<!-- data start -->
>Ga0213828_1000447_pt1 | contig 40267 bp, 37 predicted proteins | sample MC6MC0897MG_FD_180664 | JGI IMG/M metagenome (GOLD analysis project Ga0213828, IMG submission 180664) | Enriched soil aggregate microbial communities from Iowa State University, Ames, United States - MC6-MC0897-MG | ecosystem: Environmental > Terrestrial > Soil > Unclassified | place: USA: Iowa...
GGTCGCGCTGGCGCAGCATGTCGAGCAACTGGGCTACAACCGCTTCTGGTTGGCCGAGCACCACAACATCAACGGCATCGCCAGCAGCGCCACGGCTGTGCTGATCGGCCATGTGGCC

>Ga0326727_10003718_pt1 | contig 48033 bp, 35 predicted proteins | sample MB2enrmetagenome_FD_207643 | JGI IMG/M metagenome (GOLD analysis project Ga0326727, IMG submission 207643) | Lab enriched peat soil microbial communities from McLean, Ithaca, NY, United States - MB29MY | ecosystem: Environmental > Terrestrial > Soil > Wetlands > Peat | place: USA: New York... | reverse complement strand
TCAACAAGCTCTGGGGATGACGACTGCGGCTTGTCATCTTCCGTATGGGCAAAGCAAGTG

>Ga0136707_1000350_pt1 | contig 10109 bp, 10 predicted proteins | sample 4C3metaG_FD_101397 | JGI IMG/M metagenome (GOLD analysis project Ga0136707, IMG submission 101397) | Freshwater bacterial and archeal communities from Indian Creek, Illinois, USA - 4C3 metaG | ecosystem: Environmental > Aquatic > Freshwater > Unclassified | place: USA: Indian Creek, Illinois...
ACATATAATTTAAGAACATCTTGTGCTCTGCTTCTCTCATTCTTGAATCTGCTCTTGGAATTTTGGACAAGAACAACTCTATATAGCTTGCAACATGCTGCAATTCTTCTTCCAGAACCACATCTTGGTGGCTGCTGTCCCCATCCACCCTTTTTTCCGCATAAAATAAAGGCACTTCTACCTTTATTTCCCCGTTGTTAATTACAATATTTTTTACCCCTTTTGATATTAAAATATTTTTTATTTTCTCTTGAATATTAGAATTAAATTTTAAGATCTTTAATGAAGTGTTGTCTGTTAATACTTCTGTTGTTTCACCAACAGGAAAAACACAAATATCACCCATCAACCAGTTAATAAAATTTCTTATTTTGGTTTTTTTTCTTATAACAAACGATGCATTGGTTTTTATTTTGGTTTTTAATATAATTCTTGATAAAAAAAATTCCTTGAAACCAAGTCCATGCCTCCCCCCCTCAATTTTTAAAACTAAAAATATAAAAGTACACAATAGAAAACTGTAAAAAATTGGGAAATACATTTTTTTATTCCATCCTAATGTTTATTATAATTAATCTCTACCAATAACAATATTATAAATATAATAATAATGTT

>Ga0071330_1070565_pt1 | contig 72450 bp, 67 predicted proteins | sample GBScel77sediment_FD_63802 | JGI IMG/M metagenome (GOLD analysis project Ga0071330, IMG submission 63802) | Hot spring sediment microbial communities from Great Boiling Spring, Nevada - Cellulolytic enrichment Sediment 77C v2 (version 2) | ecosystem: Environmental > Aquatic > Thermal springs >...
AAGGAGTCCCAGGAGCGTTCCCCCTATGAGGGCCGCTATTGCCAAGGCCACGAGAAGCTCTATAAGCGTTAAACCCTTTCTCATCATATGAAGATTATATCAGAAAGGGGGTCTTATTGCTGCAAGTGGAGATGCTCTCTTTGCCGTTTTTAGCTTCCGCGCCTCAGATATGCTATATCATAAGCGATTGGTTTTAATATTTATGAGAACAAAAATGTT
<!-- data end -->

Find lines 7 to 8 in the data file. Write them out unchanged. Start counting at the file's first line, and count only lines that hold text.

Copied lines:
>Ga0071330_1070565_pt1 | contig 72450 bp, 67 predicted proteins | sample GBScel77sediment_FD_63802 | JGI IMG/M metagenome (GOLD analysis project Ga0071330, IMG submission 63802) | Hot spring sediment microbial communities from Great Boiling Spring, Nevada - Cellulolytic enrichment Sediment 77C v2 (version 2) | ecosystem: Environmental > Aquatic > Thermal springs >...
AAGGAGTCCCAGGAGCGTTCCCCCTATGAGGGCCGCTATTGCCAAGGCCACGAGAAGCTCTATAAGCGTTAAACCCTTTCTCATCATATGAAGATTATATCAGAAAGGGGGTCTTATTGCTGCAAGTGGAGATGCTCTCTTTGCCGTTTTTAGCTTCCGCGCCTCAGATATGCTATATCATAAGCGATTGGTTTTAATATTTATGAGAACAAAAATGTT